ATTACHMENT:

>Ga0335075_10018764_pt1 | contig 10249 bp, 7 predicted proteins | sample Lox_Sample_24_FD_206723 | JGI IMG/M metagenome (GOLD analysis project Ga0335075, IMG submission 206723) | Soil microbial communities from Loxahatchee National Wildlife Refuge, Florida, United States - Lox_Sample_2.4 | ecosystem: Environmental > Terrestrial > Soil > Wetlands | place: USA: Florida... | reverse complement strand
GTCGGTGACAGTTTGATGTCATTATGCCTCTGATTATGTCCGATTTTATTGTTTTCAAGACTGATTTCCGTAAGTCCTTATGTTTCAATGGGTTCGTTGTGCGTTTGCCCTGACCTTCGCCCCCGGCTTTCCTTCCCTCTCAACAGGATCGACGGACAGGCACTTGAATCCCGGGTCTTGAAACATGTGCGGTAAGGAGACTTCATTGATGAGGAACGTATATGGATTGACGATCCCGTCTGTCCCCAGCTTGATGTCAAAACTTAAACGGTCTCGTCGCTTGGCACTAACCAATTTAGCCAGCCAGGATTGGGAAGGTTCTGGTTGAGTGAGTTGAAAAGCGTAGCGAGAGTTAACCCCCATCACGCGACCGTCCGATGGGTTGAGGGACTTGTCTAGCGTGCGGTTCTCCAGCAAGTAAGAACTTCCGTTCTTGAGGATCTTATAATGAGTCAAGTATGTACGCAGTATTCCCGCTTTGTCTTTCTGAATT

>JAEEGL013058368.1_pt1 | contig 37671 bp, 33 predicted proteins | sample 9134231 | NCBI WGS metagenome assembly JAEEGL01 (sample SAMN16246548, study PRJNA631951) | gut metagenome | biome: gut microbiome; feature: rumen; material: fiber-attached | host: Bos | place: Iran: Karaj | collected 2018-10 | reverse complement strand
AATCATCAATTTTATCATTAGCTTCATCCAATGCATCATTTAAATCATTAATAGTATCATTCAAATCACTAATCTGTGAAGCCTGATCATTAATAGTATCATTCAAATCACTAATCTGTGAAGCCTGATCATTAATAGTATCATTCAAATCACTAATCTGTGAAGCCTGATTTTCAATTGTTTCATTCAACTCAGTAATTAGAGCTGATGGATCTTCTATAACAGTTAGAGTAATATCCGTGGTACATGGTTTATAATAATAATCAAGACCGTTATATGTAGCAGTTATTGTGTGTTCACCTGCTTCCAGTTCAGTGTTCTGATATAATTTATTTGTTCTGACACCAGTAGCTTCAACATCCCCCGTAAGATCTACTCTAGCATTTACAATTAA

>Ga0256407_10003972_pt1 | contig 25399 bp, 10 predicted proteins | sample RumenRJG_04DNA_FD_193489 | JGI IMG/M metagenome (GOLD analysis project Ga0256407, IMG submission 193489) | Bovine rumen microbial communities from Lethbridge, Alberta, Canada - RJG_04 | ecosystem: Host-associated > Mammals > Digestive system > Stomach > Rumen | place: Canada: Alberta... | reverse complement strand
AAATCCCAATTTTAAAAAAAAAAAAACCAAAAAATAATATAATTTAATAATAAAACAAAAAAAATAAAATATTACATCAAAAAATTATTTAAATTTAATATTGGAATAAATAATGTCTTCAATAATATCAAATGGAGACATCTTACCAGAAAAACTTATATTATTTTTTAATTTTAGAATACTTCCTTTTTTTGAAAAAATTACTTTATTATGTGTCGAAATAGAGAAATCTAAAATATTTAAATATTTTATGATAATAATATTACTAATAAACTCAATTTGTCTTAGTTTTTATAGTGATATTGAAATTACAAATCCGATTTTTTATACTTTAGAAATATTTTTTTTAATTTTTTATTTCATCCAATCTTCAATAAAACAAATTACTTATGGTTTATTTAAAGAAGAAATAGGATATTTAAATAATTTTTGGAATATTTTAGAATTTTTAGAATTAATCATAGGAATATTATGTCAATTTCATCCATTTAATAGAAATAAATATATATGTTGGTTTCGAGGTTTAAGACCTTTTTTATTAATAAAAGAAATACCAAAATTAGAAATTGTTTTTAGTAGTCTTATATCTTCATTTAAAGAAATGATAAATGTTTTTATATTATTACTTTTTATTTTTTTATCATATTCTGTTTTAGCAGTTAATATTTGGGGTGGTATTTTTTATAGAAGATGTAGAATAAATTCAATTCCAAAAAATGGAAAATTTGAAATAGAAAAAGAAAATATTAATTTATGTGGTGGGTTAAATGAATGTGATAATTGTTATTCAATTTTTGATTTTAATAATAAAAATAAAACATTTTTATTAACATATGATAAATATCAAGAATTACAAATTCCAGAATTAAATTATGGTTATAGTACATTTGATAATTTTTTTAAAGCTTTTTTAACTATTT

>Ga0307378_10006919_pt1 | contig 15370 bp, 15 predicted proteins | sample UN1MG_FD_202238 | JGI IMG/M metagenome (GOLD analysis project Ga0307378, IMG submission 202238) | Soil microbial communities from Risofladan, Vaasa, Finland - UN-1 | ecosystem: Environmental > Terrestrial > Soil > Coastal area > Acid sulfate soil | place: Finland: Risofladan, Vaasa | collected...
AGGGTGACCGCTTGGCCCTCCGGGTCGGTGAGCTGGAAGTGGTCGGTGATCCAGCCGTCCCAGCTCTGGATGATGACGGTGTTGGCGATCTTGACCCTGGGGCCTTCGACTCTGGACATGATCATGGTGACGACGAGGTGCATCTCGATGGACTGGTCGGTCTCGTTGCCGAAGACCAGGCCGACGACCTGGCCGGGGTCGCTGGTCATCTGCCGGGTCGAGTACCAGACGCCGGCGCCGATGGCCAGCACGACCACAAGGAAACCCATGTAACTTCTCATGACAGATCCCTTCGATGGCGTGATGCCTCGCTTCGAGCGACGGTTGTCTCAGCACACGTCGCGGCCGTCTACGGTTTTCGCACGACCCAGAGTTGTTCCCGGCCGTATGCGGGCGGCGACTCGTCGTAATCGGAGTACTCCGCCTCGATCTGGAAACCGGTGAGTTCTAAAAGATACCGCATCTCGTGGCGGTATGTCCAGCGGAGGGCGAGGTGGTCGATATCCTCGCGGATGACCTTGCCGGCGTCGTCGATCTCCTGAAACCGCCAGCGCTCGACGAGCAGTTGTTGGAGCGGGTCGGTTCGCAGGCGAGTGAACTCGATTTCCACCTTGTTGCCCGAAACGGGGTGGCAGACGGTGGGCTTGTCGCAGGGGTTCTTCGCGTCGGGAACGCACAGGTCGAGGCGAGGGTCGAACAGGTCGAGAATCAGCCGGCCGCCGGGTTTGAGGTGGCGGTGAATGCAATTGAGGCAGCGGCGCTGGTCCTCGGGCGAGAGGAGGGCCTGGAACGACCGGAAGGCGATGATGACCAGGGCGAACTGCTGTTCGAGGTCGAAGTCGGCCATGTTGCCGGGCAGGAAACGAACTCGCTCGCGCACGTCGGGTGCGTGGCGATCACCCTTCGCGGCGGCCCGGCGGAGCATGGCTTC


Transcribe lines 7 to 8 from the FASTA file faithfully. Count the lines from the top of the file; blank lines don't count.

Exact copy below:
>Ga0307378_10006919_pt1 | contig 15370 bp, 15 predicted proteins | sample UN1MG_FD_202238 | JGI IMG/M metagenome (GOLD analysis project Ga0307378, IMG submission 202238) | Soil microbial communities from Risofladan, Vaasa, Finland - UN-1 | ecosystem: Environmental > Terrestrial > Soil > Coastal area > Acid sulfate soil | place: Finland: Risofladan, Vaasa | collected...
AGGGTGACCGCTTGGCCCTCCGGGTCGGTGAGCTGGAAGTGGTCGGTGATCCAGCCGTCCCAGCTCTGGATGATGACGGTGTTGGCGATCTTGACCCTGGGGCCTTCGACTCTGGACATGATCATGGTGACGACGAGGTGCATCTCGATGGACTGGTCGGTCTCGTTGCCGAAGACCAGGCCGACGACCTGGCCGGGGTCGCTGGTCATCTGCCGGGTCGAGTACCAGACGCCGGCGCCGATGGCCAGCACGACCACAAGGAAACCCATGTAACTTCTCATGACAGATCCCTTCGATGGCGTGATGCCTCGCTTCGAGCGACGGTTGTCTCAGCACACGTCGCGGCCGTCTACGGTTTTCGCACGACCCAGAGTTGTTCCCGGCCGTATGCGGGCGGCGACTCGTCGTAATCGGAGTACTCCGCCTCGATCTGGAAACCGGTGAGTTCTAAAAGATACCGCATCTCGTGGCGGTATGTCCAGCGGAGGGCGAGGTGGTCGATATCCTCGCGGATGACCTTGCCGGCGTCGTCGATCTCCTGAAACCGCCAGCGCTCGACGAGCAGTTGTTGGAGCGGGTCGGTTCGCAGGCGAGTGAACTCGATTTCCACCTTGTTGCCCGAAACGGGGTGGCAGACGGTGGGCTTGTCGCAGGGGTTCTTCGCGTCGGGAACGCACAGGTCGAGGCGAGGGTCGAACAGGTCGAGAATCAGCCGGCCGCCGGGTTTGAGGTGGCGGTGAATGCAATTGAGGCAGCGGCGCTGGTCCTCGGGCGAGAGGAGGGCCTGGAACGACCGGAAGGCGATGATGACCAGGGCGAACTGCTGTTCGAGGTCGAAGTCGGCCATGTTGCCGGGCAGGAAACGAACTCGCTCGCGCACGTCGGGTGCGTGGCGATCACCCTTCGCGGCGGCCCGGCGGAGCATGGCTTC